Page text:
'Lost' Madonna masterpiece with scandalous past for sale

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The Independent Online

When Andrea del Sarto unveiled his painting of the Madonna and Child, Florence was abuzz with rumours that the sitter was his mistress.

When Andrea del Sarto unveiled his painting of the Madonna and Child, Florence was abuzz with rumours that the sitter was his mistress.

Nearly 500 years later the painting is generating debate again, resurfacing on the market after languishing unacknowledged in a private American collection for decades.

The Madonna and Child with the Infant Saint John the Baptist - on sale for £2.7m - is thought to show Lucrezia del Fede as the model. She eventually married the artist but had allegedly started an affair with him before the unexplained death of her husband.

Clovis Whitfield, of Whitfield Fine Art in London, which is selling the work, thought to be painted in 1513, said: "It seems there was a certain amount of overlap with the husband, who eventually discreetly made his exit, leaving the field open for Andrea del Sarto to pursue his love in a more respectable way."

Giorgio Vasari, the 16th-century biographer of great artists, wrote: "When this was known in Florence, it turned the love that he had been borne by his friends to hate, as it seemed that this stain obscured for a while the honour and glory of such a great talent ... he had earlier been sought out by his friends, now he was shunned."

But Mr Whitfield said that Vasari toned down his description of the scandal in the second edition of his work, Lives of the Painters. "People had come to accept that artists were allowed a little licence," he said then.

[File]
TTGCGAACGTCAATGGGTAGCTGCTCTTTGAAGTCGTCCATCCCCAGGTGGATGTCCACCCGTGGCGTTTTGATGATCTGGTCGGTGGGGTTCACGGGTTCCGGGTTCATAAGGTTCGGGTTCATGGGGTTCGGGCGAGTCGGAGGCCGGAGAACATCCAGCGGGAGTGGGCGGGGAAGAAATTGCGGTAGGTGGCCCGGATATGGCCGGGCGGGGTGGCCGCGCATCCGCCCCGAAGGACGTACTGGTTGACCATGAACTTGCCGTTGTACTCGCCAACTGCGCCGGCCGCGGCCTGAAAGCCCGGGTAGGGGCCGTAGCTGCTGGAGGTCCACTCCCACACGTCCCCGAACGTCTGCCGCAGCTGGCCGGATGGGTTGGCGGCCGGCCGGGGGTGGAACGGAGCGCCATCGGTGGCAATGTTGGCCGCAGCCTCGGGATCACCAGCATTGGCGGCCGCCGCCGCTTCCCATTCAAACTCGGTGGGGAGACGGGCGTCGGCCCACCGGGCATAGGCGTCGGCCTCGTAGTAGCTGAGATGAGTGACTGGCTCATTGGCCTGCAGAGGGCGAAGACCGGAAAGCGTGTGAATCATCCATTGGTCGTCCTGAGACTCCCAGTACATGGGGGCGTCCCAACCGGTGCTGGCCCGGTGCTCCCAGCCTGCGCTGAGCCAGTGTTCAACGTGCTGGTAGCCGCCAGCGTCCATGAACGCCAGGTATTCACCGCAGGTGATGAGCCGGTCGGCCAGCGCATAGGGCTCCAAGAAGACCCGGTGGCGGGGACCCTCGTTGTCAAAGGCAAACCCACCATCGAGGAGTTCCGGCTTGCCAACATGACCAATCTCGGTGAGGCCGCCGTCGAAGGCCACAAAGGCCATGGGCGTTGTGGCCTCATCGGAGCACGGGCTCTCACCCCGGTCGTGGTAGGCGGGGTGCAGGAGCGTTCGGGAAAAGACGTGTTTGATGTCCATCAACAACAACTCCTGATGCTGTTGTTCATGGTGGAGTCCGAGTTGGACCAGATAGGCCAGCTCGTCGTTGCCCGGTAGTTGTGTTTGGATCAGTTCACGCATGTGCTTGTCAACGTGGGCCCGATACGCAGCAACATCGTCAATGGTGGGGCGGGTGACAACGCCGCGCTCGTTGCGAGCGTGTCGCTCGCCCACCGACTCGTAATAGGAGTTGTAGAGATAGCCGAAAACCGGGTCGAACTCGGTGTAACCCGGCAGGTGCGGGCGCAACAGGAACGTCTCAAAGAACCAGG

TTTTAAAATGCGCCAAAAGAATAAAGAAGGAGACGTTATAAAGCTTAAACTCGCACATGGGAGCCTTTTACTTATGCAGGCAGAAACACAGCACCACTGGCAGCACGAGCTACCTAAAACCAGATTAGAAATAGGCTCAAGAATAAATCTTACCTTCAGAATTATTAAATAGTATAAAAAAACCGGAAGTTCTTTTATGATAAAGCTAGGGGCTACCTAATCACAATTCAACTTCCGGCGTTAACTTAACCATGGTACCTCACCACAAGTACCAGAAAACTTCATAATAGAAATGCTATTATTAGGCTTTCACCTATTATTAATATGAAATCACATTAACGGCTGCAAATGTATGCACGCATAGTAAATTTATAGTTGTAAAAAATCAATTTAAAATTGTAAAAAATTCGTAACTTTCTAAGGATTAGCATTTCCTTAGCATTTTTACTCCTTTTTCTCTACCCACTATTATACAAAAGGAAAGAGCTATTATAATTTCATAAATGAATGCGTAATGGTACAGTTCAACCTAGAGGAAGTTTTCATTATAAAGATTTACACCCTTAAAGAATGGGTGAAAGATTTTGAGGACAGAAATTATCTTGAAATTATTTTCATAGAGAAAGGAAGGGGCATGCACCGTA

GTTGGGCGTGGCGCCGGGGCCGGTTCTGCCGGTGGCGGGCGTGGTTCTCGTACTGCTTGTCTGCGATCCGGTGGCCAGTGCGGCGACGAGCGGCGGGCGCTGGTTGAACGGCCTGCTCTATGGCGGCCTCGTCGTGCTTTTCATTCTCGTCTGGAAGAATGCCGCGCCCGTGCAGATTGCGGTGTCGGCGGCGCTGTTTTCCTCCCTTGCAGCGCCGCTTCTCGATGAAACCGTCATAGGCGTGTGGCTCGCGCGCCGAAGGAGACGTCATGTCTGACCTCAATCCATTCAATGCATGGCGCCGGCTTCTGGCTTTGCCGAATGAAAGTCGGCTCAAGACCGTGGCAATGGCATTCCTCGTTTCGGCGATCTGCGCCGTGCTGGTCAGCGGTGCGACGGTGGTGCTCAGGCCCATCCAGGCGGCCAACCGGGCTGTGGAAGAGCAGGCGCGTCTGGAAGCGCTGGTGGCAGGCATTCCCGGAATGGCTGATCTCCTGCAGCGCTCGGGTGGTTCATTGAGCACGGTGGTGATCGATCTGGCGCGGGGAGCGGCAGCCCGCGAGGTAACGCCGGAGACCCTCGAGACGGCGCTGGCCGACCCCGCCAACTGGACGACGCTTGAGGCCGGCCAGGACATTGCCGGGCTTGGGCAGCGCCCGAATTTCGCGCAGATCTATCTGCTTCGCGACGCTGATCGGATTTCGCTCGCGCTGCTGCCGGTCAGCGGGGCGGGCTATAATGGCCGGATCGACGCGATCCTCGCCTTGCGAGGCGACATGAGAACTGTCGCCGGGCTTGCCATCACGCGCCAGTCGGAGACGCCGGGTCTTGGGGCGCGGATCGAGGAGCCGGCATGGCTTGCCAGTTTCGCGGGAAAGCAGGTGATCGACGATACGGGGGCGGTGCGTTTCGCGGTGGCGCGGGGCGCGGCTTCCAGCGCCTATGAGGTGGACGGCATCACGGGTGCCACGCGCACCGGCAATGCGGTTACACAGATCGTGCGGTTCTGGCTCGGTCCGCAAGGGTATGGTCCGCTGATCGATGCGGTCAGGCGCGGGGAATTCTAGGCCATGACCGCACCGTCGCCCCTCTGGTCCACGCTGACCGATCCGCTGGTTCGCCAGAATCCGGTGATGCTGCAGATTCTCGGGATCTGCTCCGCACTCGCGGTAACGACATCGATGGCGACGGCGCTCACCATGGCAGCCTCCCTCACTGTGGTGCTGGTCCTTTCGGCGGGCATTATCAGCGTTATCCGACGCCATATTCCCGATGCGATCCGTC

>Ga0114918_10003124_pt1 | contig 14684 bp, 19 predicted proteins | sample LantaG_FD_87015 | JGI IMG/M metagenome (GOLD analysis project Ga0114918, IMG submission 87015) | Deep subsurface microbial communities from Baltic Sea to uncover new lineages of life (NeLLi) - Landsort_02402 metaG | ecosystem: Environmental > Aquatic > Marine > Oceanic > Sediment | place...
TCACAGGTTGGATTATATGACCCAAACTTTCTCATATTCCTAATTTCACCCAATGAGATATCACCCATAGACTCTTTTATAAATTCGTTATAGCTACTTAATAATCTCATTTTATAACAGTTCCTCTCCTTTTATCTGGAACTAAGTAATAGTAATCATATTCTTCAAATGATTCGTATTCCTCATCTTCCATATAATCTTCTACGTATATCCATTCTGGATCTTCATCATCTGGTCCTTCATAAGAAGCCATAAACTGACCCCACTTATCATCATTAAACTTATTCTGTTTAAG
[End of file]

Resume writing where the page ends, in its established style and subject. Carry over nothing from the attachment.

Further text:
Andrea, son of a tailor and pupil to Piero di Cosimi, lived from 1486 to 1531, and was famed as one of the most important painters of the Renaissance, influenced by Leonardo da Vinci and Raphael. He earned the title "Il Pittore senza Errori", the faultless painter. Lucrezia was the model for several of his works.

He became so famous that, in 1518, he was invited by Francis I of France to the court at Fontainebleau. The following year he was given cash to buy paintings in Italy for the palace but, according to Vasari, he was persuaded by Lucrezia to build himself a house in Florence with the money and never dared return to France.

But Lucrezia proved a hard-hearted lover who bullied her husband's apprentices, which for a time included Pontormo, Rosso and Vasari, and failed to care for him properly during his final fatal illness in 1531. Details of the story of Andrea del Sarto and Lucrezia inspired Andrea del Sarto, by the 19th-century poet, Robert Browning.

This painting, now on show in New Bond Street, was much copied but the original had been "lost" for decades. It was recently discovered in the private collection in America and Mr Whitfield was consulted about suspicions that it was indeed by Andrea del Sarto. He agreed, and Professor John Shearman of Harvard University, the greatest Andrea expert, confirmed his finding.

Mr Whitfield said: "It's a picture that could certainly hang in any of the great museums of the world. It's a rare and unusual find. There's always great emotion in realising that something that was famous once can be famous again."

Mr Whitfield added: "It is extraordinary to think that there are [artworks of the quality and rarity of] Andrea del Sarto that can still be bought. We're lucky in London that apart from being able to see Raphaels in the National Gallery, you can go up the road and see some of his great contemporaries on sale. This does have tremendous qualities. That really shone through. It is very exciting."

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